Oh yeah. Enormous. Enormous. Yeah.
And what came back from Washington? They said, well?
They said go ahead.
Go ahead. So that was, that was, we said, "Well, here's a network that will get you down to 1 kiloton." And then the Brits came in, we I might have mentioned this is one of my e-mails to you, but Brits came in with the 170-station network, and they tabled that. Now of course they worked with us, there is no doubt about it. They worked with us, and we probably did the evaluation of the network. Because we had the methodology. But Penny was looking for a middle ground and…
He might have felt a pressure from Macmillan. I mean, they were very much interested in coming to an agreement. Macmillan was hard pressed because of the fallout issue, because of; he needed something tangible to come to an arms control agreement.
Yeah, well it's quite possible, and as I say, I'm sure that the scientists there felt that 600 was impractical. You know, I mean, I had enough experience in operating the AEDS to know that — that was under 15 stations at that time I think, and that's a big job just analyzing the data from them.
And this is under your own control. If you have to set up an international control organization this would be even harder.
So I don't know. I can't, I no longer remember whether, how far the Brits went in actually defining [details of] this network, but they worked with us on this middle ground network and they tabled it.
In mid-August 1958 the report was made public as far as I recollect. What was the feeling among the American delegation? Was it a feeling of great accomplishment, success? How would you describe the reactions among the American scientists?
I think in general they were pleased. I felt that the agreement for on-site inspection was a very important thing. We actually had an agreed document where the Soviets agreed with us that on-site inspection was needed in some [cases], there had been some talk about inspection zones in connection with surprise attack I think. ...some talk about the necessity of inspection under some circumstances. We had it agreed, and I think we thought that — most of the American scientists thought that — was a really important agreement. We really pinned them down and they signed on the dotted line. I was personally, thought that we had overestimated the capability of the network, and that's where my statements about optimism — that things are going to improve and that RAINIER was really not very well coupled — came into play. But I had some doubts that the system as we were describing it would do what we said it would do. I didn't think we were off by an order of magnitude or anything like that, but I was quite prepared for us to be off by a factor of two or three let's say.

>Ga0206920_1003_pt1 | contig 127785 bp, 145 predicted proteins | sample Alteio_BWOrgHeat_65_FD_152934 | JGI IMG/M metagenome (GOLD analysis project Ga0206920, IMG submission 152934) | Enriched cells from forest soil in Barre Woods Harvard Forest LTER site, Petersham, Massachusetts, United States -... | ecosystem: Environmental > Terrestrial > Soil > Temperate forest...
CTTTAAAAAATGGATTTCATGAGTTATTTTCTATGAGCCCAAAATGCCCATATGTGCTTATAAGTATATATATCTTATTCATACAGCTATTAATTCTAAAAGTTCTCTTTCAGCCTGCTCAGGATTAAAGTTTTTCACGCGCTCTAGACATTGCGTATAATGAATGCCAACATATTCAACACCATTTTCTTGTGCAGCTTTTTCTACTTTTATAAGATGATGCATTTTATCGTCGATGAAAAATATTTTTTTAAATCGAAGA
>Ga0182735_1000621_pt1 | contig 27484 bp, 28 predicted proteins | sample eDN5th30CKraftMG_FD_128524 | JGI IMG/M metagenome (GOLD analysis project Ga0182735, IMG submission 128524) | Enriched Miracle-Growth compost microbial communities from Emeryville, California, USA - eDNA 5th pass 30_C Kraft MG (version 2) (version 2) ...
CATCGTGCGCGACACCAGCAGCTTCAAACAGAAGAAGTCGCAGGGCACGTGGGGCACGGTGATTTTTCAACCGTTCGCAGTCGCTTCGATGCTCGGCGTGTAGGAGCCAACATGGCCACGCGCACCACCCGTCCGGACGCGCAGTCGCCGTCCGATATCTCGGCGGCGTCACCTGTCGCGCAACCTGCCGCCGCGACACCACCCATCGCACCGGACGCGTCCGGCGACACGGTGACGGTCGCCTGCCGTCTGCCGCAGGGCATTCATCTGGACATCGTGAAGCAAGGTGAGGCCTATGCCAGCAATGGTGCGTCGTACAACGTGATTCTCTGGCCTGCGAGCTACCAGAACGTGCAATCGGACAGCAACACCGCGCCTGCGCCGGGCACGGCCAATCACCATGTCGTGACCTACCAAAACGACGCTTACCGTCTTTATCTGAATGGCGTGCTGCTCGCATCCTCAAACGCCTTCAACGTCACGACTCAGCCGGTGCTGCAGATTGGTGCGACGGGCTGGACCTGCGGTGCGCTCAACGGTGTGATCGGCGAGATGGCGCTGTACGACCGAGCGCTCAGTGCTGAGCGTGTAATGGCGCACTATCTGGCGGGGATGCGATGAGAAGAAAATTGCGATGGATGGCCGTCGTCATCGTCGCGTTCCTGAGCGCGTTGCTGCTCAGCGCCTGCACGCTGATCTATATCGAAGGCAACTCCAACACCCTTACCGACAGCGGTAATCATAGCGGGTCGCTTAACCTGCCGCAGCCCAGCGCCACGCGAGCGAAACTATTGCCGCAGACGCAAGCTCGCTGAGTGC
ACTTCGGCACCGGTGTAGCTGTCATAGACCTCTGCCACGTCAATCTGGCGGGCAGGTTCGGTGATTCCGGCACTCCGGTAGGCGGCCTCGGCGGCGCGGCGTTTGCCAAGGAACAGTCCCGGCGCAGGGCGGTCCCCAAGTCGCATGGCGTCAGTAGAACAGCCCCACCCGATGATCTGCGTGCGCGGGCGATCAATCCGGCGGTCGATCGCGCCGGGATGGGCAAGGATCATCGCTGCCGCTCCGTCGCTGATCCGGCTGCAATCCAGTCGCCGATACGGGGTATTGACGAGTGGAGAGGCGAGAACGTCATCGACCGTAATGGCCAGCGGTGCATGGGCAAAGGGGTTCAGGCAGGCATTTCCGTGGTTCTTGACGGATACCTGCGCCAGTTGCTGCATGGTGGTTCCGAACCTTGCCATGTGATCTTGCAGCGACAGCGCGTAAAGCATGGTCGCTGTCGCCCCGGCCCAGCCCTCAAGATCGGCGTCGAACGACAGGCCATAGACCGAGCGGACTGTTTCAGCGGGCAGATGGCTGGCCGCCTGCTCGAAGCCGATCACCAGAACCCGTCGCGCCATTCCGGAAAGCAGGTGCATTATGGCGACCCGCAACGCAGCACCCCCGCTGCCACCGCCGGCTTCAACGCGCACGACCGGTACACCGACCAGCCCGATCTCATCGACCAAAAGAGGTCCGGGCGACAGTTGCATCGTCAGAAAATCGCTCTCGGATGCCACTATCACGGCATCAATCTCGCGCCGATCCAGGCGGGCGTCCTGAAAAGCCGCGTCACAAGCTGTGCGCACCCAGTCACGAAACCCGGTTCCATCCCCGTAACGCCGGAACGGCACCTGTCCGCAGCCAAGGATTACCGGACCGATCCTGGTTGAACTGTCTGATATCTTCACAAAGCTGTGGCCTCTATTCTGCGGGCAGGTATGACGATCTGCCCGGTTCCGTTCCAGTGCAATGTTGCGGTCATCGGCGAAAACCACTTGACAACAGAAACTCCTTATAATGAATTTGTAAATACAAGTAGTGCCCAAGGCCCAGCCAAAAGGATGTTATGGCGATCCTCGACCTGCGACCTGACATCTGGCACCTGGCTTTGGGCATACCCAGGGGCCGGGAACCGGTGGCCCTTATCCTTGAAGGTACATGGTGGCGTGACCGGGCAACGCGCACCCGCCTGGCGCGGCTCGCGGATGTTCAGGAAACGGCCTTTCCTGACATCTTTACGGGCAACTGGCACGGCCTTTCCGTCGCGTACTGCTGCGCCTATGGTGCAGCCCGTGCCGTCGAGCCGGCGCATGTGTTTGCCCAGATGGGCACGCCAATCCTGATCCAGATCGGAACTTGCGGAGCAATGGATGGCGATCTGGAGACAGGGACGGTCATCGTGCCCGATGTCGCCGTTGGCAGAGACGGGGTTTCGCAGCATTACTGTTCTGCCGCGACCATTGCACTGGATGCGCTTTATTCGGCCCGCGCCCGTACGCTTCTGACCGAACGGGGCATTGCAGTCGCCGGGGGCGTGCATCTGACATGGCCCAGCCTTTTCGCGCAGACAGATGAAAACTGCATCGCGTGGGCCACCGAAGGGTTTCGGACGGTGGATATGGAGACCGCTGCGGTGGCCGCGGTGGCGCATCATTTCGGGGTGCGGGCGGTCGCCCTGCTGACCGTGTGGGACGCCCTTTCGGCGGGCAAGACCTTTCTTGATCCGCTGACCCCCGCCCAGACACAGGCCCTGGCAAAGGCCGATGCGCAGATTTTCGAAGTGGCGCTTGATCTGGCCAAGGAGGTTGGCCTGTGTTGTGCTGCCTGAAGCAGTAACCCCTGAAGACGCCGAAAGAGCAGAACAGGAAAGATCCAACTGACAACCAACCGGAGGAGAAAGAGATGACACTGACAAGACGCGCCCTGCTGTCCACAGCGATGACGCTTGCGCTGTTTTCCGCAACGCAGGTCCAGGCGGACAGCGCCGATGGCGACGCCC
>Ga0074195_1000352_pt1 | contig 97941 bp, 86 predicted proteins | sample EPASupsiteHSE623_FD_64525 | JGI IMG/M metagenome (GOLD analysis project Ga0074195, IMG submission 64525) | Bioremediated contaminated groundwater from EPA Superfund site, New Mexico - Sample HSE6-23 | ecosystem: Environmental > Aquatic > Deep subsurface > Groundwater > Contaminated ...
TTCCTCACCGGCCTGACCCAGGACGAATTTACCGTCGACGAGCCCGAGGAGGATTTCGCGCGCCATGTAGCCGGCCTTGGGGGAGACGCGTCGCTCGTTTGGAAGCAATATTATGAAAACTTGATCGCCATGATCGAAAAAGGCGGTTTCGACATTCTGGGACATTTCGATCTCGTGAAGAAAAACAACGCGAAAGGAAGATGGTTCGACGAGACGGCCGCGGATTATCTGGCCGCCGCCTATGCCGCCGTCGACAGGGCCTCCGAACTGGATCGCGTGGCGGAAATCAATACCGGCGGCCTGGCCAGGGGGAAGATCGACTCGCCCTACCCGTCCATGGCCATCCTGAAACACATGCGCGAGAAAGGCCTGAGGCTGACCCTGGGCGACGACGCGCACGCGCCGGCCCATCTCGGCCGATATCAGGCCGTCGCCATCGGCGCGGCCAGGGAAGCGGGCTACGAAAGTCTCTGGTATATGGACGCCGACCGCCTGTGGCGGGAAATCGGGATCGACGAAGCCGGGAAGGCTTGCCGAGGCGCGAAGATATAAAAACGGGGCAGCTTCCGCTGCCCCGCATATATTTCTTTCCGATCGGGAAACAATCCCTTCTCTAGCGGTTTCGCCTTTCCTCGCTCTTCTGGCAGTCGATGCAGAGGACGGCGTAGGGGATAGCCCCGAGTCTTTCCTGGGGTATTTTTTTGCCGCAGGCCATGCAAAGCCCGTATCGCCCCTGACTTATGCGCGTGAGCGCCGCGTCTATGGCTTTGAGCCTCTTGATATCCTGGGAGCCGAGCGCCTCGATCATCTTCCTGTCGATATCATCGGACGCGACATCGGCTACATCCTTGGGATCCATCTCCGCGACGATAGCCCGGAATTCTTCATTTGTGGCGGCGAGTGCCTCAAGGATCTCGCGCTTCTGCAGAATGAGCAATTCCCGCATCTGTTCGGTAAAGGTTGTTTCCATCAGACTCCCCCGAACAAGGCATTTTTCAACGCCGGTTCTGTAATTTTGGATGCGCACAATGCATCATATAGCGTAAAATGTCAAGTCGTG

Was there a range of opinions and discussions among the American experts talking about on what kind of system capability one should come down to and agree on? I mean, was there a feeling among people like let's say Harold Brown versus Hans Bethe that things have not been accomplished which should have been accomplished?
Well I think Harold Brown for instance would say that this system that we're talking about here isn't adequate because 1 kiloton is damned important, and even the experts don't think it will get down to 1 kiloton except in some unlikely circumstances or some unusual circumstances. But I don't think we had much discussion about how well we were assessing the capability of the network. But as I say, I thought I could agree to our assessment only in this framework of optimism that things will; I don't know what other people thought, whether they thought, "Oh God, we're exaggerating the difficulties," or I don't believe so. I don't believe so.
So there was no internal dispute between proponents and opponents of the test ban agreement in general?
No. And I think everyone who had anything to do with this knew that the range of uncertainty was very large. And we had tried to get some of that kind of stuff into the report, but Federov didn't want numbers, and he resisted. We tabled some language [from] time to time that contained ranges and things like that, but he didn't want that. That just confused the politicians, or whatever his reason was, that's part of his reasoning. But…
In retrospect do you think that would have been helpful to have a senior State Department official sitting with the scientists on the American delegation in Geneva, like Tsarapkin did for the Russians?